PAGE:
At the beginning of this semester, we were asked to reflect on our own experiences with High Impact practices, and my first thought was my first 360º experience in undergrad.
It was called Women in Walled Communities, and it was a cluster of three courses I took in the Fall of my sophomore year. I was still undecided, and this cluster filled the niche of topics I wanted to spend all my time exploring: education, sociology, feminism, power, privilege, voice, and silence. WWC consumed me. In a cohort of fifteen, my classmates and I spent three hours on Tuesdays and Thursdays in back-to-back Education and English classes where we thought together about how to facilitate voice in the classroom and what it means to be silenced or to choose silence. On Fridays, we packed up peanut butter sandwiches and apples from the dining hall, bundled together into two college vans, and met our professors at a local Philadelphia county women’s prison. Nearly thirty women (fifteen college students, three professors, and as many female inmates could get time and permission to attend) then squeezed into a single trailer for an art-facilitated seminar about how we are represented and how we represent ourselves.
I learnt most in that class about how to learn: by making connections across classes and building on my interdisciplinary peers’ expertise in philosophy, sociology, chemistry, education, math, and more, I discovered a new way of exploring questions. This interdisciplinary and connected way of learning radically differed from the siloed style with which I’d grown both complacent and disenchanted. In addition, the mix of traditional classes and community-based learning (all in a cohort!) meant I formed deep and lasting connections with my classmates and, perhaps even more significantly, with my professors. More than any other space I’d been before, my professors served as true mentors. They met with each of us regularly outside of class to check in and collaborated with us in structuring the course elements so that we had individualized and relevant experiences. At the end of the semester, my classmates and I facilitated a campus teach-in that helped us feel our work was grounded and valuable.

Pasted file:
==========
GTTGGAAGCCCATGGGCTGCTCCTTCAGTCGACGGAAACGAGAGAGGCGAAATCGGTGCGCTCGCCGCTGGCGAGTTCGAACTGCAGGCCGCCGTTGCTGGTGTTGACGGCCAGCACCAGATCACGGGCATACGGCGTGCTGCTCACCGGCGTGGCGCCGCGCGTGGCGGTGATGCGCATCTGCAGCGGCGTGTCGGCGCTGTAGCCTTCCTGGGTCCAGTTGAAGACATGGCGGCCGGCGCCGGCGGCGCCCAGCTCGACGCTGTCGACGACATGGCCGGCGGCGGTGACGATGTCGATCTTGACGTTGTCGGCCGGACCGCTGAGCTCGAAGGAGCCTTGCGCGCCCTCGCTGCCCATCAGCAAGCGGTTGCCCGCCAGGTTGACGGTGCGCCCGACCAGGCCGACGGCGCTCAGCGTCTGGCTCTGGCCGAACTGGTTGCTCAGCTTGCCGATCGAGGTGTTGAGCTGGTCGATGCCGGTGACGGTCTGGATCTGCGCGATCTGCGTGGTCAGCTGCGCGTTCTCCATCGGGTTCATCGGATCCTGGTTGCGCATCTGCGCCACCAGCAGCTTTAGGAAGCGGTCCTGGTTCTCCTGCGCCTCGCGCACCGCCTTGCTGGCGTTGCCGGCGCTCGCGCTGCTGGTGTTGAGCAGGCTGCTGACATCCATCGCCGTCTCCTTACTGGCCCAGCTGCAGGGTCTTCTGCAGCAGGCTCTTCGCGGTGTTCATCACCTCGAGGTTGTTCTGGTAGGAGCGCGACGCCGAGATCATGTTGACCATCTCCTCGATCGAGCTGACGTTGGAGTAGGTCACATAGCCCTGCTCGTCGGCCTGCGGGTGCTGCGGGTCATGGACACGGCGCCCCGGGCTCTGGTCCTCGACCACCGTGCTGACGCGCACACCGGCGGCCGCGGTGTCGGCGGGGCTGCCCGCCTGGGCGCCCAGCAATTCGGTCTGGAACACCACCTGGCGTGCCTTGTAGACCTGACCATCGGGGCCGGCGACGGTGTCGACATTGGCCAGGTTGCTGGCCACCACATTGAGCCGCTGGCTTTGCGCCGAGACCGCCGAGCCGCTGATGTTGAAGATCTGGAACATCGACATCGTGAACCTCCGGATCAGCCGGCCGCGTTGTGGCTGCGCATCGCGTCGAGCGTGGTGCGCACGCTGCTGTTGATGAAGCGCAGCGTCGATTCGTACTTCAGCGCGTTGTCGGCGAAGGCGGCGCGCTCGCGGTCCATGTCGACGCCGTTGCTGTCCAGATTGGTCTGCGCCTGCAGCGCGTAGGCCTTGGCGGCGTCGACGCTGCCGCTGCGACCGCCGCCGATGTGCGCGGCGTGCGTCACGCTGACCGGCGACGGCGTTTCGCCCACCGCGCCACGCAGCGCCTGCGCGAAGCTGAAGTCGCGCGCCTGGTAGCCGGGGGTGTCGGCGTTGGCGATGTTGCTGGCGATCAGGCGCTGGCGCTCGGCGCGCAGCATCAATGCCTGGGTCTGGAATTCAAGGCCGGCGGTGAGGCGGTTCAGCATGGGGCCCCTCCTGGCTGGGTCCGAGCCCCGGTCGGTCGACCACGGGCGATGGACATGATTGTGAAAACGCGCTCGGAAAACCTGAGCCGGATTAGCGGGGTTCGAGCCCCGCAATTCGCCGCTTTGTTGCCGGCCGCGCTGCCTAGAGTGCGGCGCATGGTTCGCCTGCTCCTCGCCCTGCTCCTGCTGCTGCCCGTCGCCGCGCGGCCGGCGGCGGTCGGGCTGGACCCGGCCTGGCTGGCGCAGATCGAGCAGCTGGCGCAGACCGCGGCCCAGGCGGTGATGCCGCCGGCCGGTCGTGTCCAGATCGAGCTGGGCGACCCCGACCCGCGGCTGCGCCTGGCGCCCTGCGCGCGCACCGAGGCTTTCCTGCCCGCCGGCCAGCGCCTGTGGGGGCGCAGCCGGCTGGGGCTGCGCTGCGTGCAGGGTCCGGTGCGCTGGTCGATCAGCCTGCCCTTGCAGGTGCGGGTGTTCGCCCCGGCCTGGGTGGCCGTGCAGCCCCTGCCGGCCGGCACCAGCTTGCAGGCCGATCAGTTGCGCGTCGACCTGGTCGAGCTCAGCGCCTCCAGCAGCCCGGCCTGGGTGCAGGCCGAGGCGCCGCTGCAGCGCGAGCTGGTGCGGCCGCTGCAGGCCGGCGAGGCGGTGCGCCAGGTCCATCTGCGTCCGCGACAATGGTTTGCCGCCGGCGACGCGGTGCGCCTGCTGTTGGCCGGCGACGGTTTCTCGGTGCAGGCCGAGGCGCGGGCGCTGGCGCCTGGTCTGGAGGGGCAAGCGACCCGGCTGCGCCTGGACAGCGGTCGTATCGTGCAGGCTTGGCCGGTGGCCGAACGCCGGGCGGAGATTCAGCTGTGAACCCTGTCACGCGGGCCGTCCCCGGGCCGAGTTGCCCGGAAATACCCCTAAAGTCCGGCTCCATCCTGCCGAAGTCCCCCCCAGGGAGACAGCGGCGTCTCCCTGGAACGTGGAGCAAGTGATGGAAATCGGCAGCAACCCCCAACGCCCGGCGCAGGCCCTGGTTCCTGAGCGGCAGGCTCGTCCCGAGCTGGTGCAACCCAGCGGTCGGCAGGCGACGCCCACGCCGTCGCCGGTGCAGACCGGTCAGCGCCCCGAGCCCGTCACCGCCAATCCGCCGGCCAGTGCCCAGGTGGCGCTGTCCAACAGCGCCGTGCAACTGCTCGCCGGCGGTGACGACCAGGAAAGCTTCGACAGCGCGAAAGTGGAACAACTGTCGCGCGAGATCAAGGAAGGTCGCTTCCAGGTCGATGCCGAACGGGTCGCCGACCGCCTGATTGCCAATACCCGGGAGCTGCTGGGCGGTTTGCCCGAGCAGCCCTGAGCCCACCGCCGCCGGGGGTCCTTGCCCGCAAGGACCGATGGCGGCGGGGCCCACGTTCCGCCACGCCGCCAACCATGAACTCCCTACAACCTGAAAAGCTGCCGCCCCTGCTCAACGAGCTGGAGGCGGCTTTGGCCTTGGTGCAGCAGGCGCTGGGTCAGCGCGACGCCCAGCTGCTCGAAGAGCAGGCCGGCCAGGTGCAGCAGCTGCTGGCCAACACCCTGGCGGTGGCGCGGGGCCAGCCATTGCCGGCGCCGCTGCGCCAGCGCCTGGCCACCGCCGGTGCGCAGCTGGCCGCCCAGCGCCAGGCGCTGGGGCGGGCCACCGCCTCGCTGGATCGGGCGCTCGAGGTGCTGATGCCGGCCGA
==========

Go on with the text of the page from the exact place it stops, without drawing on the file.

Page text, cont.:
The experience facilitated the integration and application of ideas across contexts; it made space for relationship-building with peers, and mentorship from faculty; and it developed my sense of intellectual agency through independently designed and creative projects.
WWC was the reason I decided to design my own major, and it led to the publication of my first essay (Abbot, 2013). I was so engaged by this experience, I wrote my senior honors thesis on these course clusters. Though this kind of transformation may seem somewhat unique, in research for my senior thesis, I found many other students described similarly impactful 360º experiences. I didn’t have the language of high impact practices then, but the elements I described as transformative in these courses are what I would consider defining characteristics of HIPs. The experience facilitated the integration and application of ideas across contexts; it made space for relationship-building with peers, and mentorship from faculty; and it developed my sense of intellectual agency through independently designed and creative projects. In the following semester, I became an advocate for my own learning in new ways, in large part because this course cluster made me wish all my courses had these same elements. Little did I know, I was advocating for more High Impact Practices!